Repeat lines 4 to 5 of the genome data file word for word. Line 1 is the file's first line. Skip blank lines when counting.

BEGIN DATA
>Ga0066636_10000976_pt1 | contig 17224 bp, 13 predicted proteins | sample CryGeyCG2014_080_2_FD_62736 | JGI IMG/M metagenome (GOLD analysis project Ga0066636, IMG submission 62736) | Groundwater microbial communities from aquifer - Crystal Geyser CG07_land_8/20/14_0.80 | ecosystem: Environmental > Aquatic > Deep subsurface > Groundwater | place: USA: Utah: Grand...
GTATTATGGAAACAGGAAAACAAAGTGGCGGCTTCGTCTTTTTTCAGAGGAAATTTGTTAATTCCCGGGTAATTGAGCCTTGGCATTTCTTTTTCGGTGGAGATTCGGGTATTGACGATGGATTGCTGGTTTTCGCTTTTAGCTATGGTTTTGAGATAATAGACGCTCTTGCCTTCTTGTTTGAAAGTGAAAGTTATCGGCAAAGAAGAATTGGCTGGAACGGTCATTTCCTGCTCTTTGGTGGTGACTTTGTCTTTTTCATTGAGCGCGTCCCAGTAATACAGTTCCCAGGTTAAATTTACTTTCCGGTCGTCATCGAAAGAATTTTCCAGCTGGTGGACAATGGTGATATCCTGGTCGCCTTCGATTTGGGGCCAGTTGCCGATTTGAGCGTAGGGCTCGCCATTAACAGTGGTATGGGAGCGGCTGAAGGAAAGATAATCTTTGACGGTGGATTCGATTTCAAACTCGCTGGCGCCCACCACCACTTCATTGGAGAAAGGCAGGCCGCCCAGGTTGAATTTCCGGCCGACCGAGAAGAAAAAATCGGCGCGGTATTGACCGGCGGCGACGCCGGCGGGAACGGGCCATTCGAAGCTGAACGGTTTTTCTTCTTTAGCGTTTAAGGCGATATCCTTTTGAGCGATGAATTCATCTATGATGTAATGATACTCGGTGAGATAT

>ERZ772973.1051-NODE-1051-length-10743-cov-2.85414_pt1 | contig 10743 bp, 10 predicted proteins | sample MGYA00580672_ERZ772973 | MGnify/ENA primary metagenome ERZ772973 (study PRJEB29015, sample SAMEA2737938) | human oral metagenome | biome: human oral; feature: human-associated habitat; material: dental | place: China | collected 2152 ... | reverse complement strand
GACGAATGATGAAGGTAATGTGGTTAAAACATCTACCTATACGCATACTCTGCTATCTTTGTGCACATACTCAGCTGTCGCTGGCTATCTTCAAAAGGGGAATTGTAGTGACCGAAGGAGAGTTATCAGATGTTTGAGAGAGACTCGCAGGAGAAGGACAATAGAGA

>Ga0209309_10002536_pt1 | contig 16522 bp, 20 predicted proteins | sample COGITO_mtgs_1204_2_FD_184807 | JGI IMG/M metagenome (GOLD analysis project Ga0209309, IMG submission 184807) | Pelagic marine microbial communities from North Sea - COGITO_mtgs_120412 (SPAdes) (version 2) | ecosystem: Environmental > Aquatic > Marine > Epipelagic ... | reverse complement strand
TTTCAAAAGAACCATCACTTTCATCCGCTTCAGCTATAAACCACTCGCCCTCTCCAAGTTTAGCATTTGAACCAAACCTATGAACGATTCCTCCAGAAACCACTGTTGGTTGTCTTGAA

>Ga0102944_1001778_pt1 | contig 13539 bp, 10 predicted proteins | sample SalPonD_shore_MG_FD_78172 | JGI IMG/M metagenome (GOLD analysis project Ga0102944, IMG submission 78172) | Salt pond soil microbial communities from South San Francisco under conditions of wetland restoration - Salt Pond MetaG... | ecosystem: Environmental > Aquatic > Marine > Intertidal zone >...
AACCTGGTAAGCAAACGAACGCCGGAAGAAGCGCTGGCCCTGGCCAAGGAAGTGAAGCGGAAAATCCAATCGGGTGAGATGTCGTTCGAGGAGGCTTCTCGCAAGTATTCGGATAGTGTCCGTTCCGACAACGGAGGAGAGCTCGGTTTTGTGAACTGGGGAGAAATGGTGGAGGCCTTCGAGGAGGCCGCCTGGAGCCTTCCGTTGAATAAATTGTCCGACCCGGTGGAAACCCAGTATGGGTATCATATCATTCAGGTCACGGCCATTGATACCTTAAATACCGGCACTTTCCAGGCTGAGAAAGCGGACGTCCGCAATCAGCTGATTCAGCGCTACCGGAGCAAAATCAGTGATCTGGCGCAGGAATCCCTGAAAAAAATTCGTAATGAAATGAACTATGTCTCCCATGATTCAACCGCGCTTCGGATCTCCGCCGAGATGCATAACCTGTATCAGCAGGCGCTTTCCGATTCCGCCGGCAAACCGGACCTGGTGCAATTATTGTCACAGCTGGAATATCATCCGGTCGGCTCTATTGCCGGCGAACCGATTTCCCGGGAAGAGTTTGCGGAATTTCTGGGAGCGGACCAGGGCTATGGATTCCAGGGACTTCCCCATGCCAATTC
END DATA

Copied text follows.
GACGAATGATGAAGGTAATGTGGTTAAAACATCTACCTATACGCATACTCTGCTATCTTTGTGCACATACTCAGCTGTCGCTGGCTATCTTCAAAAGGGGAATTGTAGTGACCGAAGGAGAGTTATCAGATGTTTGAGAGAGACTCGCAGGAGAAGGACAATAGAGA

>Ga0209309_10002536_pt1 | contig 16522 bp, 20 predicted proteins | sample COGITO_mtgs_1204_2_FD_184807 | JGI IMG/M metagenome (GOLD analysis project Ga0209309, IMG submission 184807) | Pelagic marine microbial communities from North Sea - COGITO_mtgs_120412 (SPAdes) (version 2) | ecosystem: Environmental > Aquatic > Marine > Epipelagic ... | reverse complement strand